In birds, masters of illusion are lucky in love

A "Gesso" made by a male bowerbird
This handout image shows a "Gesso" made by a male bowerbird. Male bowerbirds land mates by decorating their courtship sites in a way that creates an optical illusion, researchers report.

Many male birds use their flashy colored feathers to lure females, but the great bowerbird of Australia has mastered the art of illusion to captivate the ladies, researchers said Thursday.

Part architect, part magician, the great bowerbird constructs an elaborate arched walkway called a bower made from twigs.

Then he strategically places fruit, shells, bones and rocks outside it so they may appear larger, or smaller, or simply more compelling to a female who considers him for a mate.

When the female enters his archway and watches, the male uses his beak to pick up the little gems on his stage and wave them before her eyes, using a series of optical illusions to keep her attention, said the study in Science.

The key illusion is forced perspective, in which objects' true size appears distorted due to the distance at which they are placed.

For instance, larger objects that are farther away from the viewer will appear the same size as closer, smaller objects.

Also, a rock encircled by larger rocks will look smaller than the same size rock surrounded by tiny objects, known as the Ebbinghaus illusion.

"If the female watches him long enough, then he runs around the back and mates with her," lead author John Endler of Australia's Deakin University told AFP.

All he needs is a few moments of her undivided attention, added Endler.

"Females watch males one to 12 minutes before mating, mostly around two minutes."

But if she doesn't like the display, chances are she will choose a male who is better at mastering the illusion effect, said Endler who along with colleague Laura Kelley monitored the birds by hidden camera.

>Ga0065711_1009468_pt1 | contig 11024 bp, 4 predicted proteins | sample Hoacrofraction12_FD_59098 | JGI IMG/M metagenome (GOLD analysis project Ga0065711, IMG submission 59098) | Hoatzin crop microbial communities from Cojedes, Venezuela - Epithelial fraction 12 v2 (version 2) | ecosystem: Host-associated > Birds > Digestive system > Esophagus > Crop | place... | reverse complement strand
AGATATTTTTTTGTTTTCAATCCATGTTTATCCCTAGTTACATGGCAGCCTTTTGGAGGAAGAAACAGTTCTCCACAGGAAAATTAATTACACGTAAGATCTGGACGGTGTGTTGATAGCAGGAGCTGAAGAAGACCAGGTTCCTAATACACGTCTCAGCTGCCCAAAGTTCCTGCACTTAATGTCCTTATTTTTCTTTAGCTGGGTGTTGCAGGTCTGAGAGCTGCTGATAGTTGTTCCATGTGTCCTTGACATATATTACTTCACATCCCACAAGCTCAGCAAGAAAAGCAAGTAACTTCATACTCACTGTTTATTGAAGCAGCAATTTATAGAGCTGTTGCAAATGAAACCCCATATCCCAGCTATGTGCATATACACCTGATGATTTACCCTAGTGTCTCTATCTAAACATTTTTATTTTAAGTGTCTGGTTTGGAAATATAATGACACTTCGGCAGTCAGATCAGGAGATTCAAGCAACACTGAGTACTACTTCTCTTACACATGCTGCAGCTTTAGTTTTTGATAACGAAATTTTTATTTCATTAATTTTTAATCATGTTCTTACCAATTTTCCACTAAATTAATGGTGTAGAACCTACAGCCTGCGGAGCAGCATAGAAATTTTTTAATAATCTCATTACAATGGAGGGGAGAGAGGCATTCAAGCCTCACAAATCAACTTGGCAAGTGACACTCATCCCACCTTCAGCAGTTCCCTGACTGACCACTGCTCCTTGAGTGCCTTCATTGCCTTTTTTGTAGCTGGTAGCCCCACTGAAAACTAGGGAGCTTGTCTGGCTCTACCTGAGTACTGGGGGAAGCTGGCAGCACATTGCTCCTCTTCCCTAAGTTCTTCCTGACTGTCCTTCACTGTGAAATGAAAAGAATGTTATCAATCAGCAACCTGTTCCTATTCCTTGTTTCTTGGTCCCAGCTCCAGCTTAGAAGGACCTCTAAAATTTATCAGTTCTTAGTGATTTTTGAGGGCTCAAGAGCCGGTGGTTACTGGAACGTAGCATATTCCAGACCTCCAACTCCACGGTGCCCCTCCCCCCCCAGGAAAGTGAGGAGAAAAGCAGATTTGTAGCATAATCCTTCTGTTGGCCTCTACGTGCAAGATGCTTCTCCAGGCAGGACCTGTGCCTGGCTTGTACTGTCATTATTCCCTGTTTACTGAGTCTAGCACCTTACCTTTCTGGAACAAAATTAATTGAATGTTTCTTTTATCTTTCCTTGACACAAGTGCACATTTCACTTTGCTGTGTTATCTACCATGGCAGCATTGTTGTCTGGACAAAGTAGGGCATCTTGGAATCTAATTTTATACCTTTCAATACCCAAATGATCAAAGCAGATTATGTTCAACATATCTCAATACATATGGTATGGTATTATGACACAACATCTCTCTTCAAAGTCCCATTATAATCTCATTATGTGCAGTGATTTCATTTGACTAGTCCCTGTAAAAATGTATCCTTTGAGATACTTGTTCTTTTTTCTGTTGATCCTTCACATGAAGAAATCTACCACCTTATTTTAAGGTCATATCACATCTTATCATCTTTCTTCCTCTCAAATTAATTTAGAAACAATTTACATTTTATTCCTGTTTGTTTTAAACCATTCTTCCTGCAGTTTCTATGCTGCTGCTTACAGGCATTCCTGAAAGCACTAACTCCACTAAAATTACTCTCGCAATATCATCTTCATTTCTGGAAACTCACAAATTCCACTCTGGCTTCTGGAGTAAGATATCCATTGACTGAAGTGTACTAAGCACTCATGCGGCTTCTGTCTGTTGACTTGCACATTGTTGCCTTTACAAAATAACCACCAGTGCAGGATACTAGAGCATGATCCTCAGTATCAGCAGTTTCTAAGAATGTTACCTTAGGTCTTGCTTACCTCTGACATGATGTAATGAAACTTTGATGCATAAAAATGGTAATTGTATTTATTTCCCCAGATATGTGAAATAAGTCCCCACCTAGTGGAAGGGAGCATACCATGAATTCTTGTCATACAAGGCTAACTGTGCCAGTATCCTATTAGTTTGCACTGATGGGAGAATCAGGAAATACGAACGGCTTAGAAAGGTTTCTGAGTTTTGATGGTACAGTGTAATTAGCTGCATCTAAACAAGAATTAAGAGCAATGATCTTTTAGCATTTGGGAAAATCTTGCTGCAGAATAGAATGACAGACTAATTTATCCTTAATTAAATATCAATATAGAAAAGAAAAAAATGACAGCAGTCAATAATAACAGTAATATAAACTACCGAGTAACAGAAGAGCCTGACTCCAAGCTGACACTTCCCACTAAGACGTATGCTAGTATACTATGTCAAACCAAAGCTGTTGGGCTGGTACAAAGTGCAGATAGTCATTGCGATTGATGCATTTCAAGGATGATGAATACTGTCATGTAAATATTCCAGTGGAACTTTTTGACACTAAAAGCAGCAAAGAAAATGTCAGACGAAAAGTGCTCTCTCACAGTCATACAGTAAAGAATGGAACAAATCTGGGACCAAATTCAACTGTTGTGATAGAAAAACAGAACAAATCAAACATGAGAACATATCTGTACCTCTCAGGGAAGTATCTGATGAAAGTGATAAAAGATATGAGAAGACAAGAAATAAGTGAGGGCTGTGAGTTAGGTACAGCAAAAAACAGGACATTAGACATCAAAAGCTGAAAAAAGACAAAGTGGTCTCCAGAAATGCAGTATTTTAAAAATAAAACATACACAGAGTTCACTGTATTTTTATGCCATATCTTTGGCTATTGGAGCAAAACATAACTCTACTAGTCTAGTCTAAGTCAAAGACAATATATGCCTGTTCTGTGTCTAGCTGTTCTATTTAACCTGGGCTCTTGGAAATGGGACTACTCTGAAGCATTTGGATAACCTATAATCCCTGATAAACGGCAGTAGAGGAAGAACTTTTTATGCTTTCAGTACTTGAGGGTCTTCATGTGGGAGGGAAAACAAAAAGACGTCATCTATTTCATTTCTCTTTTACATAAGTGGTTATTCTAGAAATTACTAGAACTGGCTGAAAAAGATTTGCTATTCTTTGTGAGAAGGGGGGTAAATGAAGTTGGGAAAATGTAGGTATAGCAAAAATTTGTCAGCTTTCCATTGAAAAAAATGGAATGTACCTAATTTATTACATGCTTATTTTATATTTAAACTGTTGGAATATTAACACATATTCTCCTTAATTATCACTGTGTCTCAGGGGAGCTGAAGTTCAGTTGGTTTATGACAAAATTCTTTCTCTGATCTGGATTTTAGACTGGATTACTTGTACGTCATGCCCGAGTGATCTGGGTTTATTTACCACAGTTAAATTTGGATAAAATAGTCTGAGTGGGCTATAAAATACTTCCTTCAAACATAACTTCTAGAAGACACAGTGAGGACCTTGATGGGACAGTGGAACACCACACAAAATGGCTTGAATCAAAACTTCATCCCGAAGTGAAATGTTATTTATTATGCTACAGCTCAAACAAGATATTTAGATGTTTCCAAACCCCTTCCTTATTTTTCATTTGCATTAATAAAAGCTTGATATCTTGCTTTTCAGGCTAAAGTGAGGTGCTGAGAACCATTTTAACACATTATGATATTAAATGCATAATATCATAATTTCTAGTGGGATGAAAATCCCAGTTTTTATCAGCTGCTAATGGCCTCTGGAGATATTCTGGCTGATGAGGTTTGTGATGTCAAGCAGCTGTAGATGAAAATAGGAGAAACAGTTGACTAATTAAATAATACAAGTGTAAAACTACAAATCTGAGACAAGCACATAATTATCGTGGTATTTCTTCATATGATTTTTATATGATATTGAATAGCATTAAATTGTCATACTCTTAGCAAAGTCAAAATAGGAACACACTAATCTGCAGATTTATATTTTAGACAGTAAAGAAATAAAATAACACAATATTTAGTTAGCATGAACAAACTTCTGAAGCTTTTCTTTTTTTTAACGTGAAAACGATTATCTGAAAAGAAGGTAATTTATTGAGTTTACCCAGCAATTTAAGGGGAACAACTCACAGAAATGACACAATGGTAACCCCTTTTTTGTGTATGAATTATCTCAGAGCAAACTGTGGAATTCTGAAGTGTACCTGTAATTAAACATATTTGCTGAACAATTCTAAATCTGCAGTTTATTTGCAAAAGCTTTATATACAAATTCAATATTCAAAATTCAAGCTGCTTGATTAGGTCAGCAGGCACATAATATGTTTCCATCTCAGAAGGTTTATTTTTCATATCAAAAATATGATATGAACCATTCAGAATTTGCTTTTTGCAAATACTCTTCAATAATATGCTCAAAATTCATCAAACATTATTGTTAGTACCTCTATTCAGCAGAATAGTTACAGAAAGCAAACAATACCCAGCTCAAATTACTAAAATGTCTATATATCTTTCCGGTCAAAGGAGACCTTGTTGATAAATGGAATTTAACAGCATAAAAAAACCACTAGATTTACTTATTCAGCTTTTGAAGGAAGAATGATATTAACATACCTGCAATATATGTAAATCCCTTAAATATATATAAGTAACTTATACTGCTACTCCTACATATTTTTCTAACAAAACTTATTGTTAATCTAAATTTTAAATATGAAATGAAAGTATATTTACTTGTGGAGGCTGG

They found that the ultra-competitive males would sometimes trash a comrade's bower in a bid to unseat a rival on the eve of a potential mating ritual.

In a fierce rush to stay in the race, the disheveled male would inevitably rebuild his bower by daylight.

"It is amazing," Endler said. "The structure is 0.6 meters long by 0.5 meters wide and high and very densely thatched, but if it is trashed by a neighboring bowerbird -- not rare! -- in the evening, it is fully built by the next morning.

"I've never actually seen them building because it is always done by the time it is light enough for the camera to record," he said.

The researchers are still puzzled as to why the illusion, when done right, works so well. Could it be that it makes the shells and rocks look like larger tokens, or gifts?

Or could the lady just be falling sway to the pure joy of entertainment?

"It might just make the displayed objects look more conspicuous, or hold her attention while she looks at the display," Endler said.

"At the moment all we know is that better perspective means more mates, we do not know why."

Great bowerbirds may be the masters of illusion, but are not alone in the craft, the researchers said.

Mistle thrushes, gray parrots and pigeons have also been shown to be sensitive to the power of illusion.

More information: "Illusions Promote Mating Success in Great Bowerbirds," Science Express.

(c) 2012 AFP

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In attracting mates, male bowerbirds appear to rely on special optical effect


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